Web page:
Restoration of 17th century Ta’ Giezu Crucifix provides new information
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The restoration process of of the 17th century Ta’ Giezu Crucifix has provided new information. And as Gozitan Fr Charles Vella, Chief Restorer within the Arts Conservation Consortium (ACC) stated, “Angels do not use hammers and nails.”
Fr Vella was speaking during a public symposium held recently at the Ta’ Giezu Church in Valletta to share information about the restoration process.
It follows CT Scans and X-Rays of the crucifix that clearly show that, although the head is separate from the body, a number of nails can be seen attaching the head to the body.
According to legend, the sculptor, Frate Innocenzo di Petralia found the head of the statue completed – a legend that is shared among quite a number of crucifixes world-wide.
A full presentation by Charles Vella on the findings of the conservation work, complete with photographs, is available to download by clicking here.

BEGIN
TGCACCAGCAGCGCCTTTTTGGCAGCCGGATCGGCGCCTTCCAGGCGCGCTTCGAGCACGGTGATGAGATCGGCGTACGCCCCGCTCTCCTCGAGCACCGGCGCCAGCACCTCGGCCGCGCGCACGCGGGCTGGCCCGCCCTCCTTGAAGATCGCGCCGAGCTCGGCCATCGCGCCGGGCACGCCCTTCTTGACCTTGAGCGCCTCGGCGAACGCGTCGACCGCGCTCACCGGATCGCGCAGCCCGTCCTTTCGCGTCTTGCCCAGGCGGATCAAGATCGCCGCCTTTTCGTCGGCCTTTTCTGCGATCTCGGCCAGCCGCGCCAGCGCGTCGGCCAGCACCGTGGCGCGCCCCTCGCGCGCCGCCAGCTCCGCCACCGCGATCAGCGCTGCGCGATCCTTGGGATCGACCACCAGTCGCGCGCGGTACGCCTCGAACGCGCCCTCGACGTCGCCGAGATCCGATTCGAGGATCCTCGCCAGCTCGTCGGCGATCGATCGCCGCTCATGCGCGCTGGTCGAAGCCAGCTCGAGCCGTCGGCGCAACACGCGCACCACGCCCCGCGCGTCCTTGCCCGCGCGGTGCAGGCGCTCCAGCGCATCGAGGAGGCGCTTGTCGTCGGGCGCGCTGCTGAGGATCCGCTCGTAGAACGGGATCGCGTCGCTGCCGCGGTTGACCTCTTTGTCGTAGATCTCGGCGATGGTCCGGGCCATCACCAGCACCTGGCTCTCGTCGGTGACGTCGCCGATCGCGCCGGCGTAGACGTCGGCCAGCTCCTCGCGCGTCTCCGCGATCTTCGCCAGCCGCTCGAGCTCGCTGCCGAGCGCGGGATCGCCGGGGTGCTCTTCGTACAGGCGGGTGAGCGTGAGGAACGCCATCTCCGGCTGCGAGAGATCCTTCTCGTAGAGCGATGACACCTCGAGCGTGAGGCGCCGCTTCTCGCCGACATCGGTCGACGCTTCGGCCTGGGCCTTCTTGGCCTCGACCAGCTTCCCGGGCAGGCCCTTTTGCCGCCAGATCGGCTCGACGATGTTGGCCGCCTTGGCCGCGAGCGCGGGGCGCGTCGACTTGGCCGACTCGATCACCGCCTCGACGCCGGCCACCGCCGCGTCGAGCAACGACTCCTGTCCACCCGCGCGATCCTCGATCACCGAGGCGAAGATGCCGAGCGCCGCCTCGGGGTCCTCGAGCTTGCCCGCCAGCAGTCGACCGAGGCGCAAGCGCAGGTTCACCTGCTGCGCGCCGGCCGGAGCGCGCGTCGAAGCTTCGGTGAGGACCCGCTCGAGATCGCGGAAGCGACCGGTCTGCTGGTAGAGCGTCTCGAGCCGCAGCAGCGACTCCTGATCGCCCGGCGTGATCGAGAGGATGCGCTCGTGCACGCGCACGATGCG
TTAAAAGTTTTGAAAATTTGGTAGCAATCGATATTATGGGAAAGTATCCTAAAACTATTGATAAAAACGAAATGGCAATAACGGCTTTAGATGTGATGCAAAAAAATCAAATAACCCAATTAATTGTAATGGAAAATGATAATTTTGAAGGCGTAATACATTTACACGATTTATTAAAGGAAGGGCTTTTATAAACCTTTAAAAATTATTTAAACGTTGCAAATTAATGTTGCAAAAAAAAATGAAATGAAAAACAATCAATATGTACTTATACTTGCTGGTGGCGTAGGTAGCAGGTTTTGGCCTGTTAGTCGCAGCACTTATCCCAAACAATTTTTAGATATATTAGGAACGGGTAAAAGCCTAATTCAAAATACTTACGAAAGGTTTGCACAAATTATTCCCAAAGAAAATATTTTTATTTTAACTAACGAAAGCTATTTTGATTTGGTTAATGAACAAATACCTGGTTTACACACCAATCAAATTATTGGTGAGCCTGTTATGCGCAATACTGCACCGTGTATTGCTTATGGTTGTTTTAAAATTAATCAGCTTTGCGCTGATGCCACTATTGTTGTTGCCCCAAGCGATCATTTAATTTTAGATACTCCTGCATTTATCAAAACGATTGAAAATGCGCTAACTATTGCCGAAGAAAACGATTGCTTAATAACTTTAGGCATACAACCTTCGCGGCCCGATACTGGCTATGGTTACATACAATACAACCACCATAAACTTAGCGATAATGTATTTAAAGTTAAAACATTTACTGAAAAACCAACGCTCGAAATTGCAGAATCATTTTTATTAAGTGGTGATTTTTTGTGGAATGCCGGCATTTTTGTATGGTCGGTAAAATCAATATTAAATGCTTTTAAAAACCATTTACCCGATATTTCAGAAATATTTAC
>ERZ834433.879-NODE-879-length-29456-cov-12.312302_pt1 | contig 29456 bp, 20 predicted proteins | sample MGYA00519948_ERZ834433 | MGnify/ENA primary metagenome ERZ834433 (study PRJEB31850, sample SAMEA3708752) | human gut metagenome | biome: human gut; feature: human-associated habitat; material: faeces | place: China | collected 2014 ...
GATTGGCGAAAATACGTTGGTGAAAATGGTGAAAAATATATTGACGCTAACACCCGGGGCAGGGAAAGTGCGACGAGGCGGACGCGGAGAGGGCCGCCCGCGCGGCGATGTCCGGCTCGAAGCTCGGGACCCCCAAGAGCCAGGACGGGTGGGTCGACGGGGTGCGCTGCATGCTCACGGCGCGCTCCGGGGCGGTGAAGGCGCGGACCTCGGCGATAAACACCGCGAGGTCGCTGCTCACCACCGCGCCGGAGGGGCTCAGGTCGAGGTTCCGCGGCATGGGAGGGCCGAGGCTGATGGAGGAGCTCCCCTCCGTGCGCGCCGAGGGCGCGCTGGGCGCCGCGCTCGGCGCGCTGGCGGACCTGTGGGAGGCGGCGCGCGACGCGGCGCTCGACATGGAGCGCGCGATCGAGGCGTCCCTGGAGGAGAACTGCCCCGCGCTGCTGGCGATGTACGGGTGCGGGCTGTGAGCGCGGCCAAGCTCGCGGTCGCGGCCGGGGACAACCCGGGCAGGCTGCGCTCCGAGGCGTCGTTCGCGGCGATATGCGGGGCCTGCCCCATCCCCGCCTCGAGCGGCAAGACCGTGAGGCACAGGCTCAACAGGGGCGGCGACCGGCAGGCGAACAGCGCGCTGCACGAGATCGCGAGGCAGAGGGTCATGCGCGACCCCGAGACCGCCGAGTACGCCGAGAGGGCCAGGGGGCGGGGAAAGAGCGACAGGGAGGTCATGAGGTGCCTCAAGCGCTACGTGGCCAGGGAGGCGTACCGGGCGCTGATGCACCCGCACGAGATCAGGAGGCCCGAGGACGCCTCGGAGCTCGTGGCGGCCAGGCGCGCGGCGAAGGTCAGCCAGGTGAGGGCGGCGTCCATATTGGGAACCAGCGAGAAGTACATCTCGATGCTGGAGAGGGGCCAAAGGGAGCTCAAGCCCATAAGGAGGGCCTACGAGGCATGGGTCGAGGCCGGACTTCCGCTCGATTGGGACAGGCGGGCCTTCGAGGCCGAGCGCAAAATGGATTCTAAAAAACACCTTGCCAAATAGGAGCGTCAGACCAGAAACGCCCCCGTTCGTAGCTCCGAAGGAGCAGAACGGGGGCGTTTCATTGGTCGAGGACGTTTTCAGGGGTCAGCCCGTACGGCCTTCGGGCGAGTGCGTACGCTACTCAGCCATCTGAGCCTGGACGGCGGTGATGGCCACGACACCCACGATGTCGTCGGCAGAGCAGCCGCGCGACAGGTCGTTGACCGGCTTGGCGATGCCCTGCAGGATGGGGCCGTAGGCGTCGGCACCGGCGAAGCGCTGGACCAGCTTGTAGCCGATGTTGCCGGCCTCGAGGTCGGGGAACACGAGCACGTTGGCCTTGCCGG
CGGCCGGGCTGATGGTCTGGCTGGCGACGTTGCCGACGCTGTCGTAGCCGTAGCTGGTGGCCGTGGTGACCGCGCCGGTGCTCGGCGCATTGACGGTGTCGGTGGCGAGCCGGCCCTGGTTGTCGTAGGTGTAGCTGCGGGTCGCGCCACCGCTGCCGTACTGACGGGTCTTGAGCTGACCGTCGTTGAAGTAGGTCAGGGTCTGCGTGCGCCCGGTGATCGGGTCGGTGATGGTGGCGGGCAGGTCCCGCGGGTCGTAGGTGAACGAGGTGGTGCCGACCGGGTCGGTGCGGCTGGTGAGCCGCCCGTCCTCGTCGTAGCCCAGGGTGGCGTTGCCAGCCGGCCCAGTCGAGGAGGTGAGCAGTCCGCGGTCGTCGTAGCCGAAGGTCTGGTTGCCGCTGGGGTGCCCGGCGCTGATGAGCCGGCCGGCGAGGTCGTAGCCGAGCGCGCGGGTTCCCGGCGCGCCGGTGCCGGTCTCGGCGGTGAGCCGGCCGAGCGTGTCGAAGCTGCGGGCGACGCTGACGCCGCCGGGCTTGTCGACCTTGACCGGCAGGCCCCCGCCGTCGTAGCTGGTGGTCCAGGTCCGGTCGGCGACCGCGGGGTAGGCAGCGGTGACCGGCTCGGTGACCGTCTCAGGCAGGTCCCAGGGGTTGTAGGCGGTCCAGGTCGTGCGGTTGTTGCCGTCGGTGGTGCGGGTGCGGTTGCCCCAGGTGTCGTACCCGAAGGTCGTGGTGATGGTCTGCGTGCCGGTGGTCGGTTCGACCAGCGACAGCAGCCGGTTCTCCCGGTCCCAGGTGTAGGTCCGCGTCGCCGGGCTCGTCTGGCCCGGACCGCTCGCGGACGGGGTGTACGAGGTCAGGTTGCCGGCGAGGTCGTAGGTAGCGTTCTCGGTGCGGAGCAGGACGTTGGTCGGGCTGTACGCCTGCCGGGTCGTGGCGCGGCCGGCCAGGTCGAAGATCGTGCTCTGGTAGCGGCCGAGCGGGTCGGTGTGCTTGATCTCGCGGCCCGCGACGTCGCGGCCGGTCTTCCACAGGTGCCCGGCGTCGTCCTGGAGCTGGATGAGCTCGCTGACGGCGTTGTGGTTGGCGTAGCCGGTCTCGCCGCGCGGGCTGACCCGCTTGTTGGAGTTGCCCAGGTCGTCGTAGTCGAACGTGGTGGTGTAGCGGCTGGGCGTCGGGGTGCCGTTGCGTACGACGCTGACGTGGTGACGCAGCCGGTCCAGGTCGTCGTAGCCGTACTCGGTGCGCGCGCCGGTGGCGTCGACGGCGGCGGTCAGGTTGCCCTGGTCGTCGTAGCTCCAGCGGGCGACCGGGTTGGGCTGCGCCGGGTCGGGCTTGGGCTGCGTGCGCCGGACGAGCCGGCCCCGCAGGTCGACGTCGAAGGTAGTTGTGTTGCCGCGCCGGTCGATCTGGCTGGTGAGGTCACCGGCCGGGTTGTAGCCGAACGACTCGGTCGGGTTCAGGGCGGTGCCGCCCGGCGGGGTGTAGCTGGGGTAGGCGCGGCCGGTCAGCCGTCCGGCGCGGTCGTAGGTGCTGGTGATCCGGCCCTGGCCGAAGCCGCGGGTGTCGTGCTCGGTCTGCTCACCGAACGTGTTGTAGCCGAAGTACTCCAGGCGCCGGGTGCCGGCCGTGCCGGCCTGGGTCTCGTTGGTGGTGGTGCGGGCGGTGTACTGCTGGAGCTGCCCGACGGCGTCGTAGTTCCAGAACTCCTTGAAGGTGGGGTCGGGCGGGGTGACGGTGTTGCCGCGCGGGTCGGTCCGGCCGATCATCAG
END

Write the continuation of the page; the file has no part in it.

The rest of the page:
The ACC, besides an extensive physical study of the crucifix, also unearthed a lot of information about Frate Innocenzo, who, although very poorly documented throughout his history, left a trail of sculptures around Sicily and Italy that enabled them trace his origins and his life.
The project, commissioned by the Archconfraternity of the Miraculous Crucifix and curated by Cynthia De Giorgio also included an ethical study on the conservation process by Adriana Alescio and an in-depth artistical context by ACC project leader Dr Christian Attard.
BOV CEO Mario Mallia said, “we are very grateful for the opportunity to participate in a project with one of Malta’s most historic icons.”
“The symposium shed more light on this national monument which we are very eager to see returned to its niche where it can once again be venerated by the faithful,” he added.
The symposium was also addressed by President Marie-Louise Coleiro Preca.